“I’m way too old for this crowd”, I thought as I stood at the back of the venue. I had come to chaperone my daughter to this Panic! Concert at the forum in Kentish Town and took my place at the back of the room with the other dads.
That was six years ago. Now I was back for another Panic! concert. My daughter is here, next to me as we rock together in the middle of the crowd. I’m six years older and so is she. Now a young woman not a little girl, this will be our third Panic! Concert together.
We go to a lot of concerts together, but these are special; a band that she introduced me to on the daily school run. We’ve seen them in the small Kentish Town Forum, the bigger Alexandra Palace and now the Cardiff Motorpoint Arena.
From that first concert, as I stood at the back, I realised we were witnessing a very real talent. Both the lead singer and main writer, and now only official member, Brendan Urie has the stage presence and vocal ability to match Freddie Mercury. That’s no small comparison but one I feel is worthy. His music is flamboyant and oftentimes personal without becoming melancholy and introspective. His stage shows are theatrical and high energy as he dances around the stage, slips behind the drum kit or plays the piano.
This show, the latest stop on their ‘Pray for the Wicked’ Tour was shaping up to be a classic. After the excellent support bands Arizona and MØ we were ready for the main event. A black and white timer started counting down the seconds, from 1000 to 1. The crowd’s excitement ratcheted higher with each passing minute.
As the clock ran out, the band rose from the middle of the stage. Then BOOM! Branden leapt into the air, taking us into (Fuck a) Silver Lining and onto ‘Don’t punish me with a good time’ and on through a mixture of new songs and old favourites.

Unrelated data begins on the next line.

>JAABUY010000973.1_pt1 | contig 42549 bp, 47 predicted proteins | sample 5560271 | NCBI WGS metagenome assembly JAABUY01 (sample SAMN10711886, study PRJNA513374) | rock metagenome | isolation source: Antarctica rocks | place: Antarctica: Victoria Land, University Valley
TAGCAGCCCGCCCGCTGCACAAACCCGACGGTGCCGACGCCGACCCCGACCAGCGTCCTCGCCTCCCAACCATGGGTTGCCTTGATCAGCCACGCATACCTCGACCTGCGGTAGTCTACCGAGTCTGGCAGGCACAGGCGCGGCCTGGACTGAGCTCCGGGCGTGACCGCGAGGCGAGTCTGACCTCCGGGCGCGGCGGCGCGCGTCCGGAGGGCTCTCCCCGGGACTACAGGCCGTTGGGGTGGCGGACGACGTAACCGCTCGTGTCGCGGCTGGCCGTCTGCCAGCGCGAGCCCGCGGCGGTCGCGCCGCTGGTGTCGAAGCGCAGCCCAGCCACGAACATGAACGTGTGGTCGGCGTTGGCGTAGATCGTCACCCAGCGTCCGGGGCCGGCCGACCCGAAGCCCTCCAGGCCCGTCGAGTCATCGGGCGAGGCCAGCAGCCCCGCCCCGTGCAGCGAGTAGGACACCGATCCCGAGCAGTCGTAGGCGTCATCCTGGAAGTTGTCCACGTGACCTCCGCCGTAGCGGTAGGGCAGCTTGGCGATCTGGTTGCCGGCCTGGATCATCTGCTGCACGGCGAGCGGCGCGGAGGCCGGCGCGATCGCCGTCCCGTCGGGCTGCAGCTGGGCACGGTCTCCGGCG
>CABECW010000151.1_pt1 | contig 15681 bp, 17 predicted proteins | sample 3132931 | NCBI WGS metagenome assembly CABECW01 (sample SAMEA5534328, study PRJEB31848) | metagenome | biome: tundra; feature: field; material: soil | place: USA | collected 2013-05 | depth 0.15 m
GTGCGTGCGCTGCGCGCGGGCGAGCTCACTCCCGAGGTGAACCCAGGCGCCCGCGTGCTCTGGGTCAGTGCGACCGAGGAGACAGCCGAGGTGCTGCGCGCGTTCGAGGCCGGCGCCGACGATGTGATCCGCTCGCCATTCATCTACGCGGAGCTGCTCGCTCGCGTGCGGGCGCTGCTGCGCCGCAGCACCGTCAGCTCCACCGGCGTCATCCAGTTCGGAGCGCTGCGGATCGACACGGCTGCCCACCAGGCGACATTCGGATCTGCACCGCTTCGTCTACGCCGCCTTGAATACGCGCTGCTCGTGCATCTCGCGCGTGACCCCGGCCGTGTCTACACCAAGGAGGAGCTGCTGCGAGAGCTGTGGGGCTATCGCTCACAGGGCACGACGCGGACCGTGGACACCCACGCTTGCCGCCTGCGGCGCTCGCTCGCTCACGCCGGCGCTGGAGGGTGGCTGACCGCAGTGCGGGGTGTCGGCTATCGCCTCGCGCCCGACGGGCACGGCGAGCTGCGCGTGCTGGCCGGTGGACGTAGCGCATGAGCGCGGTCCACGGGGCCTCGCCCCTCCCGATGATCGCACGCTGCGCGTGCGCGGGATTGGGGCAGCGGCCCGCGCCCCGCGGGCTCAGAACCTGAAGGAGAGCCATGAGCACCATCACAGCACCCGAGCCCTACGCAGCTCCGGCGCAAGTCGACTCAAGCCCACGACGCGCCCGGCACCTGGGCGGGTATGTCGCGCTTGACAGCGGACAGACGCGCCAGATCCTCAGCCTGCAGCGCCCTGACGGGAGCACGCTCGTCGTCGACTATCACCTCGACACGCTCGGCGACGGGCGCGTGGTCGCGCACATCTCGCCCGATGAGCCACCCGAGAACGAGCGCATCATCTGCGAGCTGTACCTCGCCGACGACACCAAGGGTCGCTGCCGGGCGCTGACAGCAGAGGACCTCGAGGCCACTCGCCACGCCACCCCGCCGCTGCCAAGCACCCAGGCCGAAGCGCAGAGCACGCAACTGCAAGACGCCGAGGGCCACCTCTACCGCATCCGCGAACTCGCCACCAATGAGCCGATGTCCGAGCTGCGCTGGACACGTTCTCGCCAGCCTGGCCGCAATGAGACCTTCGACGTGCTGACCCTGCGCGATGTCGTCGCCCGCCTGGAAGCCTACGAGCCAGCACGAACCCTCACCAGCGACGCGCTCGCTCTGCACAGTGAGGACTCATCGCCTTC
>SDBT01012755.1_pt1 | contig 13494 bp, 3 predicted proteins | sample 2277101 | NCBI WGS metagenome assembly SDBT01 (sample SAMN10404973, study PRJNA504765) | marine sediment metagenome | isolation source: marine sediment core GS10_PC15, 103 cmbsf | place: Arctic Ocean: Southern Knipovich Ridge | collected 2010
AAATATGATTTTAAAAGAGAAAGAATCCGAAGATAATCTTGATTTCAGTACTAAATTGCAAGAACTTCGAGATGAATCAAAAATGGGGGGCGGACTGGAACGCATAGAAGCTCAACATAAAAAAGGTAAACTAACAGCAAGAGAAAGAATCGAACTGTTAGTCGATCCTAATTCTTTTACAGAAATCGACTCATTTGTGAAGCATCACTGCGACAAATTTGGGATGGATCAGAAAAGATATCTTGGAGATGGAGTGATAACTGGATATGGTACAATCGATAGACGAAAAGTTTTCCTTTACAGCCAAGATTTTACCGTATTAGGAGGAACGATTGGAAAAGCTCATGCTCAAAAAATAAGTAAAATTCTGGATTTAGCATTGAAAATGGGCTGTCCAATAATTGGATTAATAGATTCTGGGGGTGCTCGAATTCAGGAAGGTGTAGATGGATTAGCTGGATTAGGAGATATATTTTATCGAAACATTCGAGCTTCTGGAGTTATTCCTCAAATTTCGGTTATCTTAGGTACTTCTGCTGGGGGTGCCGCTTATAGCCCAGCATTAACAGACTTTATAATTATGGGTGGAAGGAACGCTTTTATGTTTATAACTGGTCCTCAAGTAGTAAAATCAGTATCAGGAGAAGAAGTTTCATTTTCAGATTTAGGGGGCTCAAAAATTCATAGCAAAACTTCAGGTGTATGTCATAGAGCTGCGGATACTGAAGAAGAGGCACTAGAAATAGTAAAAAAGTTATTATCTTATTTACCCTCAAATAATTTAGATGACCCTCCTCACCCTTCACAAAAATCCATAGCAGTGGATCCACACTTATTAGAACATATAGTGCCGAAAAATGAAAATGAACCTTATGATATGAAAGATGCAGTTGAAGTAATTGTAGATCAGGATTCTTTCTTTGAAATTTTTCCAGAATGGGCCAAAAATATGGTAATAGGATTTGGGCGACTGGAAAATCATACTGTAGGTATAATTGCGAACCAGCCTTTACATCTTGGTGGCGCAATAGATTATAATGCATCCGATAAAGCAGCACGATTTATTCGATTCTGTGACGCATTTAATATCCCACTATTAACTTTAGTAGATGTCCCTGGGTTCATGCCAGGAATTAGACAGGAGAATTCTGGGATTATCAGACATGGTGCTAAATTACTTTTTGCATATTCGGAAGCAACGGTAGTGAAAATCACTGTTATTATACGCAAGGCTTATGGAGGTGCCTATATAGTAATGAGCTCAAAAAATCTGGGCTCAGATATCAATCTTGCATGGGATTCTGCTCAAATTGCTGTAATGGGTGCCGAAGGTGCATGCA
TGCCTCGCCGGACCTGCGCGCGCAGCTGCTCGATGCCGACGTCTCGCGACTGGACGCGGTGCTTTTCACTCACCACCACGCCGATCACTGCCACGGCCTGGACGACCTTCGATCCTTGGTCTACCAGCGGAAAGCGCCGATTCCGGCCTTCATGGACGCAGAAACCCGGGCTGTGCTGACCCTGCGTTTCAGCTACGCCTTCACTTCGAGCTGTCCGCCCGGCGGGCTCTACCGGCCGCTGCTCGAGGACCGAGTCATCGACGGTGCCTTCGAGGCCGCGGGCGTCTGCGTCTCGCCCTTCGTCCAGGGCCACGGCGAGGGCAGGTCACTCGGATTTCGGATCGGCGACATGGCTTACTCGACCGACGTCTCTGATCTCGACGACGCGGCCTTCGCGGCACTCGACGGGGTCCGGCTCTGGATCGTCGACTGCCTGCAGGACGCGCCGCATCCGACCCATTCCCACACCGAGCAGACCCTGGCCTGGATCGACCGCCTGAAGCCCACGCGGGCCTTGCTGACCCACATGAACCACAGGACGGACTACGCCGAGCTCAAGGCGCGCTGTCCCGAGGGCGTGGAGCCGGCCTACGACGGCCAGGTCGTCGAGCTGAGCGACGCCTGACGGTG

For over an hour, dressed in black jeans and a gold glittery jacket Branded sang, spun and wiggled across the stage, flipping his golden microphone like a modern day gunslinger. A tight band kept pace with their lead man, leaving him to shine. The large projections delivered a continuing technicolour background to his songs.
As the pace slowed, a black grand piano rose from the centre stage.
A cover of Bonnie Raitt’s ‘I Can’t Make You Love Me’ segued into the beautiful ‘Dying in LA’ .
The piano lowered, Urie talked about his admiration for Hugh Jackman, leading us into ‘The Greatest Show’ his version of the Greatest Showman opener, complete with velvet curtain backdrops and carousel projections.
Girls/Girls/Boys promoted gender equality and inclusion. This was the time for the audience to shine their phone lights through the hearts, showing their support for #patdhearts . Draped in pride flags in front of a backdrop of love, Urie acknowledge those who might be bullied or marginalized. “You do belong,” he told the young crowd.
With the jacket off, we were back into more hits, stopping again for a drum solo. In place of the piano was now a drum kit – the lead singer was now the lead drummer showcasing yet more of his virtuosity. This drum riser also served as the platform for his legendary backflips. I remember seeing this on the first gig and thinking that was the moment that set him apart from the older bands I had been taking my daughter to.
Bohemian Rhapsody, a touring staple since long before the movie release had the entire crowd singing every word.
A finale of Say Amen (Saturday Night), I Write Sins Not Tragedies and Victorious ended what had been a fantastic non stop two and a bit hours of brilliance.